Welcome to Yahoo Sports’ team-by-team 2018 World Cup previews. With less than a month to go until this summer’s tournament, it’s time to get familiar with each of the 32 teams participating in Russia. Next up in Group H is Japan.
For more analysis, lineup projections and predictions, head to our World Cup preview hub, bookmark it, and dig in to all 32 team previews, eight group previews, power rankings, features and so much more.
Our writers say: Japan underwhelmed in 2014, and has struggled in the buildup to Russia. It looks like a team caught in between generations at the worst possible time. And there’s uncertainty at the top. Group H is there for the taking, but the Blue Samurai are the least likely of four participants to take it. — Henry Bushnell
(Odds via BetOnline, converted to percentages – and therefore slightly exaggerated)
World Cup appearance: 6th
Best World Cup finish: Round of 16 (2002, 2010)
2014 finish: Group stage (0-1-2)
Qualifying: Topped Asia’s Group B ahead of Saudi Arabia, Australia
Schedule: Colombia (Tuesday, June 19, 11 a.m., Fox), Senegal (Sunday, June 24, 11 a.m., Fox), Poland (Thursday, June 28, 10 a.m., Fox/FS1)
Manager: Akira Nishino
Captain: Makoto Hasebe (M)
Top players: Shinji Kagawa (M), Keisuke Honda (M), Maya Yoshida (D)
Full 23-man squad
Why they’ll win games: They still have two of the most technically gifted players in Japanese history, Kagawa and Honda. And they’re probably the most talented Asian team at the tournament.
Why they’ll lose games: They’ve been underwhelming for a while now. So underwhelming that after a 1-1 draw with Mali and a 2-1 loss to Ukraine in March, the federation sacked manager Vahid Halilhodzic. Nishino has taken over with all of two-plus months – and zero friendlies until late May – to prepare, and with an aging squad bereft of identity. The results in dress rehearsals – 2-0 losses to Ghana and Switzerland – have been inauspicious.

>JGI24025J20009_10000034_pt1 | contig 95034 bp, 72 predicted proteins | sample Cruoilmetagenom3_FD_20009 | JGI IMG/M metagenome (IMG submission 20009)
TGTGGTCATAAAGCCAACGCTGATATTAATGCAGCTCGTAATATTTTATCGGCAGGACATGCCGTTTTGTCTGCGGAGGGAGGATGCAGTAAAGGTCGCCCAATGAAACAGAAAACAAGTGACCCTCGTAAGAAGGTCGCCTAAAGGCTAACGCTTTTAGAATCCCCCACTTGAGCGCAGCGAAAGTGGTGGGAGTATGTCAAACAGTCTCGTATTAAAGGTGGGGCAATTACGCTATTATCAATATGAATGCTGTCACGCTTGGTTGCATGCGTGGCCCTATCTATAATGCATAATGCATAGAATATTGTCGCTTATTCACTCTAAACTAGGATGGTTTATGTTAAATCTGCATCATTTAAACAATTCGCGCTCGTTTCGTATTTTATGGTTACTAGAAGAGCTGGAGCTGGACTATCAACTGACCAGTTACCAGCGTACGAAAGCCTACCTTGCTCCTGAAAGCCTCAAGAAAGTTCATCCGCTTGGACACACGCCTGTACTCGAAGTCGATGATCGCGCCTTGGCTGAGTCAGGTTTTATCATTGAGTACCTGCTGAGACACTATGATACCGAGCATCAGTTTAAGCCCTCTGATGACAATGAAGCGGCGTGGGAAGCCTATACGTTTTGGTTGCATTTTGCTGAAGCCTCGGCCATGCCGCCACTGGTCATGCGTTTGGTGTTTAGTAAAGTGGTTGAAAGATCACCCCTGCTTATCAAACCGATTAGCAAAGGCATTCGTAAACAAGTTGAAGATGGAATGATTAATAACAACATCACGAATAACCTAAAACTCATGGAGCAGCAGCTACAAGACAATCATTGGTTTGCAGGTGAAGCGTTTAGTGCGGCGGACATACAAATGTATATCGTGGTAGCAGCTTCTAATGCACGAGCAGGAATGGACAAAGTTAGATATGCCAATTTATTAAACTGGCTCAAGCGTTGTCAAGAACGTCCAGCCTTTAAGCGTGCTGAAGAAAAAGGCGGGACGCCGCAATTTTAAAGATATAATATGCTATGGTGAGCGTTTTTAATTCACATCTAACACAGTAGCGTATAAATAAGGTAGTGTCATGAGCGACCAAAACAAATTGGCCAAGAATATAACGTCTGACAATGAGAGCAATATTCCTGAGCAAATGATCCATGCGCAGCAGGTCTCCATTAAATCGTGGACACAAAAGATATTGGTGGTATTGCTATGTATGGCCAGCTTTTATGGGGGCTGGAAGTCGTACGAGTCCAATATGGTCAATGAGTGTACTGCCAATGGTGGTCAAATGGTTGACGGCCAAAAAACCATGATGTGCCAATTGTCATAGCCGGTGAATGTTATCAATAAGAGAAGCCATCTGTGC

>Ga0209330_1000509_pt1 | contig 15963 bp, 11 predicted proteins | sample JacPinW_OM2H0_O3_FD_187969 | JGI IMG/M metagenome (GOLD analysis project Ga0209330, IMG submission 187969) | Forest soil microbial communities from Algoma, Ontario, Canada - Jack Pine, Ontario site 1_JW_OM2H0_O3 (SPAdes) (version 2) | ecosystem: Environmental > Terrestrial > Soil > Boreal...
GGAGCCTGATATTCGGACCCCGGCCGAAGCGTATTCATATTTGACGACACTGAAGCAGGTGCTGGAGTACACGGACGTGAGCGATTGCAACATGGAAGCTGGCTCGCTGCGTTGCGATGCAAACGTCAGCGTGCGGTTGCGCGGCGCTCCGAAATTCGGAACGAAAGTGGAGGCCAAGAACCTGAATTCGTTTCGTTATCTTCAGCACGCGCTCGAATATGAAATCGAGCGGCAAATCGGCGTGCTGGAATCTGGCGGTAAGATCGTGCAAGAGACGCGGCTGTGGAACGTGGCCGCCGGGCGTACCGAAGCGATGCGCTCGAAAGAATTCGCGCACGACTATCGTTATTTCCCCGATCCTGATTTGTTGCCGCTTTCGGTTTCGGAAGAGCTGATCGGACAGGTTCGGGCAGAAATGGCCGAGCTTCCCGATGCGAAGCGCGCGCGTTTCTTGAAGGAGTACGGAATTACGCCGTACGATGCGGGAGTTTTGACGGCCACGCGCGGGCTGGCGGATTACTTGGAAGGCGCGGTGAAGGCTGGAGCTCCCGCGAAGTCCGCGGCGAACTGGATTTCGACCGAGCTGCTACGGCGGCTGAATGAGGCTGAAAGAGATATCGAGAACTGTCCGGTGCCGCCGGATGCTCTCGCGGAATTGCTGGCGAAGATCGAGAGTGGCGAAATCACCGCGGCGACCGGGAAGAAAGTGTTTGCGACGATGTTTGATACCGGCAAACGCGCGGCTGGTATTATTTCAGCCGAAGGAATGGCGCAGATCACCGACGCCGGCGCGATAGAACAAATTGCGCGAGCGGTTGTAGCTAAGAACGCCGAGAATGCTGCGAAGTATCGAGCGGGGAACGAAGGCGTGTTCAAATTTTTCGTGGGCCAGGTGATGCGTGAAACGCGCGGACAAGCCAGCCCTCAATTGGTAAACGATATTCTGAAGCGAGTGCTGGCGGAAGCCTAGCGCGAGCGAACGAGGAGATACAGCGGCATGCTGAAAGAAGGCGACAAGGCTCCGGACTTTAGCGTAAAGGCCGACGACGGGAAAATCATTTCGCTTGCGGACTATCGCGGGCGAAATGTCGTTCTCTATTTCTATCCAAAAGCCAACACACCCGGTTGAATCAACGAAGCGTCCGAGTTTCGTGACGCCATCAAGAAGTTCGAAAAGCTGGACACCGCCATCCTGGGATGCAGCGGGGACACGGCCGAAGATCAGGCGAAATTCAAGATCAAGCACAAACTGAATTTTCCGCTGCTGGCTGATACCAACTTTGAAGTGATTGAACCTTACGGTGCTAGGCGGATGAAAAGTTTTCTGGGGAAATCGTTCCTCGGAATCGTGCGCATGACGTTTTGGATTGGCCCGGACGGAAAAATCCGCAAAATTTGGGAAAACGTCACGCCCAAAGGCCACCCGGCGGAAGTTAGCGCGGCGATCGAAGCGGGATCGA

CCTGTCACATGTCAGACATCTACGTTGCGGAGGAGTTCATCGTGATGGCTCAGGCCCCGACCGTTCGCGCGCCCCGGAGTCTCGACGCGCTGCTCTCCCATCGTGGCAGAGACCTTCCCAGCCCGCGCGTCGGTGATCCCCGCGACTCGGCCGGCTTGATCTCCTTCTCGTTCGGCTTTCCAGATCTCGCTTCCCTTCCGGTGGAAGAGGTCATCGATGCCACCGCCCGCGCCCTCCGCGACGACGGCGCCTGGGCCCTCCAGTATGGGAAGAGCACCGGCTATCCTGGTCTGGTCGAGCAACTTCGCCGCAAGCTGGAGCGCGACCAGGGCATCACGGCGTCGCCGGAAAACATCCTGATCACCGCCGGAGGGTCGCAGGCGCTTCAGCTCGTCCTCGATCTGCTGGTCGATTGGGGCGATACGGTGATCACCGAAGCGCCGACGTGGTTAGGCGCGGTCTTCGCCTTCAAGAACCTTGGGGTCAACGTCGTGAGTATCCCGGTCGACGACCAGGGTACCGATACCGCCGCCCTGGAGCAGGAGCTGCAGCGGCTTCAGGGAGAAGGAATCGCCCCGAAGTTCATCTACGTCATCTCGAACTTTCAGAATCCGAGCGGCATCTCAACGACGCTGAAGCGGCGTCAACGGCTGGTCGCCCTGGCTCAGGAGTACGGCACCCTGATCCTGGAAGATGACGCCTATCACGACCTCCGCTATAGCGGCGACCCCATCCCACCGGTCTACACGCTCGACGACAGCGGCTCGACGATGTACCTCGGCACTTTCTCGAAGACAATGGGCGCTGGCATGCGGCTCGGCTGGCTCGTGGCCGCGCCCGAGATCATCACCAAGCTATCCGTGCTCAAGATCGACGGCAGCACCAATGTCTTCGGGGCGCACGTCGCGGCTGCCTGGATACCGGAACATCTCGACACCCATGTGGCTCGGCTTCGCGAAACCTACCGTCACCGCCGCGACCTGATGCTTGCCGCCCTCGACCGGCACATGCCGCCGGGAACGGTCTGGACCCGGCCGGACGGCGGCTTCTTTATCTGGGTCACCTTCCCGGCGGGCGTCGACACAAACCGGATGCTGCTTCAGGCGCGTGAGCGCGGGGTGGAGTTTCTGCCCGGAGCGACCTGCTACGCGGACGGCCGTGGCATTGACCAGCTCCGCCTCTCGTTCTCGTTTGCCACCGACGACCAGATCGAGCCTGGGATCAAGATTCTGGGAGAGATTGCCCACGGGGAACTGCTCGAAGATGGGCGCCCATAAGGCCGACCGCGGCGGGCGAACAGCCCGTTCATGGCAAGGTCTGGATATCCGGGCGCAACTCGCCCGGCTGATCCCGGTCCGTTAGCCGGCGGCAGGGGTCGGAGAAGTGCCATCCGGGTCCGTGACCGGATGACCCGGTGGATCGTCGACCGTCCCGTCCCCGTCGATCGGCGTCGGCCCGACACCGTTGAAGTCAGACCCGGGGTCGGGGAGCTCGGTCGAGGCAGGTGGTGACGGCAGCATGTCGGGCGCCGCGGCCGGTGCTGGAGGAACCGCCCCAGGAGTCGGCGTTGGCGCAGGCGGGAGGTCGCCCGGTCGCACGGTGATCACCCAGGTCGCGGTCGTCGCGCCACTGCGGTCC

How they’ll play: We won’t waste your time with the many possibilities. Nishino is still trying to figure out exactly how he wants to play.
Projected lineup (4-2-3-1): Eiji Kawashima; Hiroki Sakai, Maya Yoshida, Tomoaki Makino, Yuto Nagatomo; Makoto Hasebe, Hotaru Yamaguchi; Keisuke Honda, Shinji Kagawa, Genki Haraguchi; Yuya Osako.
Osako had to come off in the first half of a recent friendly. If he can’t start the opener, Yoshinori Muto will likely get the call.
In midfield, Hasebe has over 100 caps and remains the skipper, so he’ll likely have a place in the 11. The obvious picks across the attacking midfield line would be Kagawa, Honda and Haraguch, but Kagawa has come off the bench in two recent friendlies. Takashi Usami started both. So there’s still a lot up in the air.
What makes them unique: They’re one of seven World Cup participants to make a managerial change over the past 12 months, and one of four to make one after qualifying. But they were the last of the four to make theirs, and are the only team who, at time of writing, has not scored a single goal under the new boss.
Why to root for them: Because you’ve been a Keisuke Honda stan ever since 2010.
Why to root against them: You’ll get your hopes up because the group is winnable, then quickly realize that Japan is the one team not capable of winning it.
If you’re going to watch one game … Watch the opener against Colombia. There’s a non-zero chance the Japanese suddenly turn into world beaters under Nishino.
Group A: Russia | Saudi Arabia | Egypt | Uruguay
Group B: Portugal | Spain | Morocco | Iran
Group C: France | Australia | Peru | Denmark
Group D: Argentina | Iceland | Croatia | Nigeria
Group E: Brazil | Switzerland | Costa Rica | Serbia
Group F: Germany | Mexico | Sweden | South Korea
Group G: Belgium | Panama | Tunisia | England
Group H: Poland | Senegal | Colombia | Japan
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More World Cup coverage from Yahoo Sports:
• 2018 World Cup preview hub
• Ranking the top 100 players at the World Cup
• FC Yahoo Mixer: The Ronaldo vs. Messi debate
• A tactical guide to the 2018 World Cup
• How Vladimir Putin can use the World Cup to his benefit